I belong to an online group called Knittinghope. Each month a charitable cause is selected, and we knit things the group needs. Lily Pads, a project of Lily's Friends, is December's charity. We will receive Lily Pads and squares to make Lily Pads from the generous knitters who participate in the group.

The next issue of Lily's Friends will be out November 12. If you'd like a copy, send an e-mail to

Monday, September 24, 2007

Help Keep an Animal Comfortable

Lily’s FriendsTM, a program of The Lily M. Foundation, is collecting Lily Pads—blankets for animals. They will be distributed to shelters and veterinary clinics.
It’s easy to participate. There are just a few things to keep in mind.

Since animals come in all sizes and shapes, Lily Pads can come in almost any size you’d like to make. Suggested sizes are:

Small: 14 X 14
Medium: 16 X 16
Large: 24 X 24

If you find that a full-size Lily Pad is a bit more than you’re comfortable making, please consider knitting a block or two, which we will join to make a pad. Blocks should be either 7-inch or 8-inch squares.

The most important factor in choosing yarn for a Lily Pad is washability. Lily Pads must be able to withstand lots of machine washings. Wool is not a good choice. Acrylics hold up very well. Keep in mind that it isn’t necessary to go out and buy the most expensive yarn there is for a Lily Pad. Trust me—it won’t impress the recipient. The yarn should, however, be soft and comfortable.

Feel free to use any pattern you’d like. A Lily Pad can be as complicated or as simple as you’d like. Here are some basic patterns.

Knitted Version
Here is a basic pattern that even the novice knitter can easily follow (this pattern will also work for individual 7- or 8-inch blocks):

Using yarn and needle size of your choice

Cast on 1 stitch.
Row 1: Knit front and back of the cast on stitch (you now have 2 stitches on your needle).
Row 2: Knit in the front and back of the first stitch; knit to end (there are 3 stitches on your needle).

Continue in this pattern (knitting in the front and back of the first stitch and then knit to end) until you reach one of the sides reaches the desired length (for example, 14 inches). Then begin decreasing rows.

Decrease row 1: Knit to last two stitches; knit 2 together.
Continue in this pattern until you have 5 stitches remaining. Bind off.

Please make sure to knot all ends and weave in all tails.

Use 2 strands of yarn—same or different colors—held together throughout.
Make a multicolor Lily Pad from yarn left over from other projects.
Use one color for the increasing section, and another for the decreasing one.
Knit smaller blocks and join them (a great takealong project). Note: If you use different colors for the increasing and decreasing sections, this can give your Lily Pad a look similar to the quilt pattern Flying Geese.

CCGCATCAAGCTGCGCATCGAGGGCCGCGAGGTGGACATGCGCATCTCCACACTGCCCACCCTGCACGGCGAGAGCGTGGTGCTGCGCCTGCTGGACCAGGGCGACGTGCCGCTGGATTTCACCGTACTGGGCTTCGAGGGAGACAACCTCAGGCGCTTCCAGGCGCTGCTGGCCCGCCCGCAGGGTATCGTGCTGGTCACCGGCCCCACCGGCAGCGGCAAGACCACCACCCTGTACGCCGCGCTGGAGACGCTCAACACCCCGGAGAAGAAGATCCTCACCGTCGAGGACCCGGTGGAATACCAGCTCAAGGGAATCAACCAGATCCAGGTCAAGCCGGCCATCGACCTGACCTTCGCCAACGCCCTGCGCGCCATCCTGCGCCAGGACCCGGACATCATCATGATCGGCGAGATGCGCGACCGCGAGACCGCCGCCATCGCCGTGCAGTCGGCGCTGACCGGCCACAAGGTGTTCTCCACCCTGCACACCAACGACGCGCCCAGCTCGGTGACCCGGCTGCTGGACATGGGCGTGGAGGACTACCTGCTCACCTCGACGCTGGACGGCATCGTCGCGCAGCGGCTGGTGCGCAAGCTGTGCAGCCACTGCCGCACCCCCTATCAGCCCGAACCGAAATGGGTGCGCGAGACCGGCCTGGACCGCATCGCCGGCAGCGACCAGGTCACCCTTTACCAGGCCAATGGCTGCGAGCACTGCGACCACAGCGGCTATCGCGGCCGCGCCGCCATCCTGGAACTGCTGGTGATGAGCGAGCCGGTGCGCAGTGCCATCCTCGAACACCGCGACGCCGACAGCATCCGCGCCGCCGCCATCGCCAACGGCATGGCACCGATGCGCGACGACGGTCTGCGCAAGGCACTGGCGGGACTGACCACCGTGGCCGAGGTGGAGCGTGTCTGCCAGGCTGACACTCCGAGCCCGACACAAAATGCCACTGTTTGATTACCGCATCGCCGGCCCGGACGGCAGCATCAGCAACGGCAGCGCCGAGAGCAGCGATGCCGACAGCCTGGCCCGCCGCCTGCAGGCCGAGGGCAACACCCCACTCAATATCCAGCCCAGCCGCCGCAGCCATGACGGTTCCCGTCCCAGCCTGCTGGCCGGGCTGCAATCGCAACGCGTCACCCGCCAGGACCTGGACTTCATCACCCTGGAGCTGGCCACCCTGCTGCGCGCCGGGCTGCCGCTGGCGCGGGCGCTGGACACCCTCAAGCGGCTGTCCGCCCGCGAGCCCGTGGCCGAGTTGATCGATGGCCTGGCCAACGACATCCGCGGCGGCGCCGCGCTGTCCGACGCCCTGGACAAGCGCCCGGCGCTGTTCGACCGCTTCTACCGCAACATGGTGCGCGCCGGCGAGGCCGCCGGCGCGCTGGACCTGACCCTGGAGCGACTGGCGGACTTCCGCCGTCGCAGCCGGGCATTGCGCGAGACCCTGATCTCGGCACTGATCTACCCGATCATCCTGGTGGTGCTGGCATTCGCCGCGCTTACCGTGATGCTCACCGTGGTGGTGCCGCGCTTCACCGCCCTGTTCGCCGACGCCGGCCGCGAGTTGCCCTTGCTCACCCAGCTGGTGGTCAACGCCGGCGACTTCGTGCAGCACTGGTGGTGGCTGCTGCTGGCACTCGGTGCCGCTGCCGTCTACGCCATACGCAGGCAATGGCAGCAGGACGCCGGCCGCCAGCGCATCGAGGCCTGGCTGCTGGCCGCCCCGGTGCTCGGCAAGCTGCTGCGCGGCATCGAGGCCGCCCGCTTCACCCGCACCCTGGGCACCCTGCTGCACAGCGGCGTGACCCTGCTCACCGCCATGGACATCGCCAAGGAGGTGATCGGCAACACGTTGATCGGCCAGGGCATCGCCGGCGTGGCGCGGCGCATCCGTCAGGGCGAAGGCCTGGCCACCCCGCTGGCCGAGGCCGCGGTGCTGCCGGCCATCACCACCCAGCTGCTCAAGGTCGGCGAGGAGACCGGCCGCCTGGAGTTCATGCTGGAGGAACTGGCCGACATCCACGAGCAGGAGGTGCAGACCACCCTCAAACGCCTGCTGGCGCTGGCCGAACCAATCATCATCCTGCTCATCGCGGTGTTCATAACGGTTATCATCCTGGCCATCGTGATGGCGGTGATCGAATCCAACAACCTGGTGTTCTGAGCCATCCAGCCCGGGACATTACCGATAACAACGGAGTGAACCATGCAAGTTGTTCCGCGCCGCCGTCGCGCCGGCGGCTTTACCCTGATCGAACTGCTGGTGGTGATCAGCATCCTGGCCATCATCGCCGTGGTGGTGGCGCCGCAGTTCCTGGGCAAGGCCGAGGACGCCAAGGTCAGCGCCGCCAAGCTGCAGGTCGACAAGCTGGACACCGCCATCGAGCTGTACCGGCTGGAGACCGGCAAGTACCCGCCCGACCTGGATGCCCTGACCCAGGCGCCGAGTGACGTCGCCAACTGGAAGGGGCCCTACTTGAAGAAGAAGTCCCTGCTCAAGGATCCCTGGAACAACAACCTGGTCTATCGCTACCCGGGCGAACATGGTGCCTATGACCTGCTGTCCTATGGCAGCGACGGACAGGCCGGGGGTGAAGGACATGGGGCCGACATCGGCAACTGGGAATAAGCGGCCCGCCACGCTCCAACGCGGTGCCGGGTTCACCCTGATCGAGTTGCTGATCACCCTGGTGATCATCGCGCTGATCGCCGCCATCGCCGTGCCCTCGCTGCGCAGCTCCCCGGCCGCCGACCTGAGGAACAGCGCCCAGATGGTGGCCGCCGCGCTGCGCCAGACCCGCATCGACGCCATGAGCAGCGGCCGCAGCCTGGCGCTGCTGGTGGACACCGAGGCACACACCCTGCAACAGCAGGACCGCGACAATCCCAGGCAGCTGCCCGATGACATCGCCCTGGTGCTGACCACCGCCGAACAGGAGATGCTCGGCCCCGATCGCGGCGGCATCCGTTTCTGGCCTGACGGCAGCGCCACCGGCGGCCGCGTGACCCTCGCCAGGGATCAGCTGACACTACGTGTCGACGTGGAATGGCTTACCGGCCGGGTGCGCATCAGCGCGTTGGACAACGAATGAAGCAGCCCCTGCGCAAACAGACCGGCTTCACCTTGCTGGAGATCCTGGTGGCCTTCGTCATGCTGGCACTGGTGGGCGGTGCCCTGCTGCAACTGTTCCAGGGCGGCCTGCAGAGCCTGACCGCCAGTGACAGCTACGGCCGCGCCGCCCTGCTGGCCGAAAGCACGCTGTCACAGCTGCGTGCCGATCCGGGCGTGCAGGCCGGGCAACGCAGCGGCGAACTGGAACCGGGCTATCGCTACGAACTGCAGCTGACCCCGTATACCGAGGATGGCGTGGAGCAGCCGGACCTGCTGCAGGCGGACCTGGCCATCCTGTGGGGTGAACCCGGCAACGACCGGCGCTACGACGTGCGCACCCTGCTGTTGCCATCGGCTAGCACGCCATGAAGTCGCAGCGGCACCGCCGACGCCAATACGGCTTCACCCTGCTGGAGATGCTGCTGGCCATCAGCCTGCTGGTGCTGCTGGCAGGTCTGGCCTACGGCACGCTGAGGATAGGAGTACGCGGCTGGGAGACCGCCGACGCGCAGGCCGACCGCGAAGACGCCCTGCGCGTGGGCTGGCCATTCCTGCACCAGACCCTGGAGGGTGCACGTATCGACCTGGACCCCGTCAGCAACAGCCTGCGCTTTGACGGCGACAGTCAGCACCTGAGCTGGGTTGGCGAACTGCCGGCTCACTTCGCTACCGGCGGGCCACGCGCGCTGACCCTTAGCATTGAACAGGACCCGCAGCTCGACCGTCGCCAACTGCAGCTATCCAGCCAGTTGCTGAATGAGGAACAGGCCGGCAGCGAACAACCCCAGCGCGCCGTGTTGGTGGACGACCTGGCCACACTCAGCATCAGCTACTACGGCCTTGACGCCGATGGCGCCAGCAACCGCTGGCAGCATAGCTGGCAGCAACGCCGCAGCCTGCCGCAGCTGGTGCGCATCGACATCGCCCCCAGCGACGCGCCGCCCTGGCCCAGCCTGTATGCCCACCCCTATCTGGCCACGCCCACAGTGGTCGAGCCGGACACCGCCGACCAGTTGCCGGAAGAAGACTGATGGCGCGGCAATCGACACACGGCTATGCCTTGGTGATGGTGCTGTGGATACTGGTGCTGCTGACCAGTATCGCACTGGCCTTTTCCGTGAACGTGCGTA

Crochet Lily Pad
Use yarn of your choice (nonwool and washable!) and the size hook recommended for your yarn type.
Gauge is not important.

Make a foundation chain of 81 stitches.
Row 1: Make a single crochet in the second chain stitch. Single crochet to end (you’ll have 80 single crochets). Turn.
Row 2: Chain 1. Make a single crochet in each stitch. Turn.
Continue in this pattern until the Lily Pad is the desired size. Fasten off.
Knot all ends before weaving them in.

A Granny for a Furry Fanny
Use the yarn of your choice (no wool and washable please!). This is a great opportunity to use up those single and partial skeins left over from other projects. Of course you can also make it in one color.
Needle: Use the needle size as recommended on the yarn label. Gauge is not important.

Chain 8 and join with a slip stitch to form a loop.
Round 1: Chain 3, 2 double crochet, chain three, *3 double crochet, 3 chain. repeat from * 2 times, which should bring you to the first stitch of the 3-chain stitch pattern.
Round 2: **Chain 3, 2 double crochet, chain 3, 3 double crochet, chain 3 (this gets you around the corner). Make 3 double crochet in each space created by the 3 chain row, chain 1, 3 double crochet; repeat to end of round.
Round 3 and all subsequent rounds: Repeat from ** until the Lily Pad is the size you want. Fasten off.
Knot all ends before weaving in.

Other Lily Pads
You’re not limited to knitting or crocheting a Lily Pad contribution. Lily Pads can be quilted or sewn as well. If you’re making a quilted version, please do not use the tie method to secure the layers. Rag quilts should also be avoided.

Remember, whatever yarn and whatever pattern you use, have fun and know that there will be an animal very grateful that you took the time to make a Lily Pad.

If you have any questions, or to find out where to submit your Lily Pads, please contact Ida Walker,